The country’s unemployment rate, which topped 33% in 2018, is the second highest in Africa (behind Congo). “Many men (are) unemployed,” Dall says. “Being unable to look after their families, they feel that they are no longer men. Perpetrating gender-based violence against a loved one is often an easy way of feeling empowered again. (Also,) men with traditional mindsets of gender are jealous of women who lift themselves through education. These men feel disempowered and act out in fits of envious rage.

“The causes of gender-based violence are very complex, but I do believe that poverty, homelessness, landlessness and modernity act as breeding grounds for this type of violence.”

Whatever the particular cause, the horror continues, splashed across headlines and appearing sporadically on protest posters. Stark, black-and-white placards held aloft by Namibian women, activists and human rights advocates who railed and marched, rallied and cried as they read the names of the dead outside the Katutura Police Station in Windhoek during a demonstration in 2018.

This year, too, Namibians remember some recent victims.

Monalisa Xoagus killed by her boyfriend on International Women’s Day and the four women murdered by their significant others during February’s macabre month of love:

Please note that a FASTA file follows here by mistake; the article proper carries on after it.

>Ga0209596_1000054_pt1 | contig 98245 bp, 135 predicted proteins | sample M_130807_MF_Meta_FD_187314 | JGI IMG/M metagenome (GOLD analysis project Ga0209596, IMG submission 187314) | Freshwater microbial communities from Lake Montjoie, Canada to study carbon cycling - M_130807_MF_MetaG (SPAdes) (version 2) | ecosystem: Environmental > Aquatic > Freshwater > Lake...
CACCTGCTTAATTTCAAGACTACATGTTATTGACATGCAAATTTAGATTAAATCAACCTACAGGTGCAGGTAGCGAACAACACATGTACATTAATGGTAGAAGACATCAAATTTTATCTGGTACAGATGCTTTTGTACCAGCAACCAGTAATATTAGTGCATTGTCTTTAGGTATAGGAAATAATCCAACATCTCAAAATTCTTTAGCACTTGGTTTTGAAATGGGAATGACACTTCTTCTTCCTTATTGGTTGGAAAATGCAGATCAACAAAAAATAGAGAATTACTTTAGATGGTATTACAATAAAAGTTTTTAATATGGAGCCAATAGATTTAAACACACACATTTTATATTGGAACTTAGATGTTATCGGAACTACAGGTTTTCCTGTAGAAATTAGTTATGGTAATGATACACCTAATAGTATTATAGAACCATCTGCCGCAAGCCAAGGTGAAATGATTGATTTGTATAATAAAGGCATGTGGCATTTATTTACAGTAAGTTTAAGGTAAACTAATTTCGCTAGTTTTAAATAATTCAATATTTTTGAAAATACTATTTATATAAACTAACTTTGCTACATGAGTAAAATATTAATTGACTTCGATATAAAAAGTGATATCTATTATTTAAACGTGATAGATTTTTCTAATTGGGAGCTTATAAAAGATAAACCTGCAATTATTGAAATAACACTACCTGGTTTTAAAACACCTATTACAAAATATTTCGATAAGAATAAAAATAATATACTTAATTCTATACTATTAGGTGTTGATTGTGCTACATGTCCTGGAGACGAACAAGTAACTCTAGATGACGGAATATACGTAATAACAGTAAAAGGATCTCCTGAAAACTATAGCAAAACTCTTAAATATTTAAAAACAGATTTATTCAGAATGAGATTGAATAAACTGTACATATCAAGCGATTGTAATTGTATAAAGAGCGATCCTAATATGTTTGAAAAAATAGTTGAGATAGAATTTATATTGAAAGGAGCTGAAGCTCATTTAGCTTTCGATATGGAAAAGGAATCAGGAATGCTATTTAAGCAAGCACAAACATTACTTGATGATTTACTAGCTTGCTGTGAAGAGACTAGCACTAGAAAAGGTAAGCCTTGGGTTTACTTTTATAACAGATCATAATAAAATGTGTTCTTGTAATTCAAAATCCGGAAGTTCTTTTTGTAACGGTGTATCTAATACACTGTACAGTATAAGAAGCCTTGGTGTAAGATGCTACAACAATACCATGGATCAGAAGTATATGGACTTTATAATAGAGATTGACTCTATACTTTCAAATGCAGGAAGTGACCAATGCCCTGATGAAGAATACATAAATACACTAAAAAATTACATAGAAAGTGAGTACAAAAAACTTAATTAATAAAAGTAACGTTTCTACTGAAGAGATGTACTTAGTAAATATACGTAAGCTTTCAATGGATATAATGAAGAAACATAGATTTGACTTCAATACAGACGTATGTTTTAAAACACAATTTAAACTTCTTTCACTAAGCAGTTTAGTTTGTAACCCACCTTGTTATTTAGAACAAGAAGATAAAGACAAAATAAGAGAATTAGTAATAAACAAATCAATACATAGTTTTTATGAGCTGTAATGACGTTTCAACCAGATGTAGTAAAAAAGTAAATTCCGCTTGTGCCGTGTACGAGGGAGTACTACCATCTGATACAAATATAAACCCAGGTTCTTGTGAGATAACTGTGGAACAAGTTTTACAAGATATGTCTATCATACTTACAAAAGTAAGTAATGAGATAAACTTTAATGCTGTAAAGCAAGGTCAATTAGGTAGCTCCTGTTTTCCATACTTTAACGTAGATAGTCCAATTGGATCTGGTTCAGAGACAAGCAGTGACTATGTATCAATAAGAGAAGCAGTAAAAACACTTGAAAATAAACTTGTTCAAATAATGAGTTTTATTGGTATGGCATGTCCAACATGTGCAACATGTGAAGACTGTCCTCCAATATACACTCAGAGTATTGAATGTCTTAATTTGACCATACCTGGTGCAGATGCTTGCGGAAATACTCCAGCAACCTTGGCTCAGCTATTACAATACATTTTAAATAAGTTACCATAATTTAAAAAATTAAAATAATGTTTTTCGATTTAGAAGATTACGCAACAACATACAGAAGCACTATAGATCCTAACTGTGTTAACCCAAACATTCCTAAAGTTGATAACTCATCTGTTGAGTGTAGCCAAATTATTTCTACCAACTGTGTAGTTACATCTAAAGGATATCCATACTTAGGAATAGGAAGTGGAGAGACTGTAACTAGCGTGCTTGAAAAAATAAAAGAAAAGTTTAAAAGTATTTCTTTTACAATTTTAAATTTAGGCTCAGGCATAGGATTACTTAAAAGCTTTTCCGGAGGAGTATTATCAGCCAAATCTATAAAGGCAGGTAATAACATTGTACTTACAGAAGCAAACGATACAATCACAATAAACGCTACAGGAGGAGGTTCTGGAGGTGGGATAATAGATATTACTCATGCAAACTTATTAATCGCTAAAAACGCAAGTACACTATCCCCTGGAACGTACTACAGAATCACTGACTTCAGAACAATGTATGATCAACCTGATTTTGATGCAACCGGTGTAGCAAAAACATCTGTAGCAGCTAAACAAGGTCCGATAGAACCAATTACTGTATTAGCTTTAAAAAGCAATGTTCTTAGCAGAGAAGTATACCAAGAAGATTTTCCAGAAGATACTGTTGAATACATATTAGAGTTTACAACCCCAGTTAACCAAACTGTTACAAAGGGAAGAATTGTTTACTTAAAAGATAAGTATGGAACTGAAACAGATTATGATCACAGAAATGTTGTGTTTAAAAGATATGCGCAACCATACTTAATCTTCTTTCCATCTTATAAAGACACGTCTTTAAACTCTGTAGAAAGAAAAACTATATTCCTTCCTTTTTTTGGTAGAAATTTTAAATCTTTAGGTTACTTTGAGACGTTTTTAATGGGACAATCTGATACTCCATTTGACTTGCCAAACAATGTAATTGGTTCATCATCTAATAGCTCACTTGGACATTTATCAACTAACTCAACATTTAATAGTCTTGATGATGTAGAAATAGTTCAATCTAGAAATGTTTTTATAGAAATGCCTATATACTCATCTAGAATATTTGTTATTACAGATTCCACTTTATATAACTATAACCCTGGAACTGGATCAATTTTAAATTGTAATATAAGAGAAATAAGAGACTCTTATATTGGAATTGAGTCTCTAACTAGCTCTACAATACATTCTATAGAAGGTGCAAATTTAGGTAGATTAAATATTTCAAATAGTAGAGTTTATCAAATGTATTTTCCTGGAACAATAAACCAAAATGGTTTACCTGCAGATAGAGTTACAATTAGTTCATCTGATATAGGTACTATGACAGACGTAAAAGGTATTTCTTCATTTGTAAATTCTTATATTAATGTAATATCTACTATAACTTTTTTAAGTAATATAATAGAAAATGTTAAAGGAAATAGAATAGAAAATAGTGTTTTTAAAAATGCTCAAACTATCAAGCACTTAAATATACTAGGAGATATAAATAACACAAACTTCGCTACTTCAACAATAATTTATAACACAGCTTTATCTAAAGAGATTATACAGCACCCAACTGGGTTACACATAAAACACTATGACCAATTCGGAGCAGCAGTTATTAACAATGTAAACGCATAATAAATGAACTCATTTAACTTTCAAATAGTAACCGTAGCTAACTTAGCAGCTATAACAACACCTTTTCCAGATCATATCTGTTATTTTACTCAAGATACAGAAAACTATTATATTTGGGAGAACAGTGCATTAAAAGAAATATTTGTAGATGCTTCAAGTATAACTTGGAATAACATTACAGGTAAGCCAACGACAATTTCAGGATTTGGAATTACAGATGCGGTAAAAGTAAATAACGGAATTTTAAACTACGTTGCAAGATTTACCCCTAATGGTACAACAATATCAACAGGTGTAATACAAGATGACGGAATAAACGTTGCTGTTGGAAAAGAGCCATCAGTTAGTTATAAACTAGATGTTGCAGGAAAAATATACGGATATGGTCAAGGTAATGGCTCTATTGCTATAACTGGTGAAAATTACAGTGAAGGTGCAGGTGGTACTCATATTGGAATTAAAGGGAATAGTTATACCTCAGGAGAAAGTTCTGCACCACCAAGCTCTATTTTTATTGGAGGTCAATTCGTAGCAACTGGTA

25-year-old Felisia Ndamonoghenda Petrus strangled.

39-year-old Patricia Hochobes stabbed to death with scissors.

22-year-old Kalumbu Ndapandula Magano murdered by a single gunshot to the chest.

22-year-old Helao Gideon Hamuteta stabbed to death.

During a 2018 march in Windhoek, protestors carried placards memorializing victims of gender-based violence. (Martha Mukaiwa)

Namibians have their pick of other ghosts as well.

Many remember 24-year-old Alina Kakehongo, executed in July 2018 by her ex-boyfriend, a police officer who delivered a single gunshot to her head before turning the gun on himself.

The day before he barged into her place of work, Kakehongo had initiated a charge of assault.

Police inspector Christiana Simaho, presiding over dockets piled high in a dim room, shakes her head. At the Gender-Based Violence Protection Unit at Katutura Intermediate Hospital in Windhoek, she regularly deals with reports similar to the one filed by Kakehongo.

Beyond the green hall outside Simaho’s office, seven victims of gender-based violence sit with their kin, averting their eyes as they wait to see an investigating officer or social worker—seven more cases to add to the 200 reported in the first 31 days of 2019.

The victims meet with a doctor, who usually makes his way to the unit’s neat medical consulting rooms after hours of tending to higher-priority hospital patients.

Some victims then seek protection orders, which are law enforcement mandates that threaten abusers with two years’ imprisonment or a fine of $562 (U.S. dollars) should they attempt to contact their victims.

As the victims wait for the orders, expectantly, Simaho admits that documents provide little more than false hope.

“A protection order is just a piece of paper,” she says. “You can apply for the protection order, the protection order can be granted, and while having the protection order, still you can be killed.”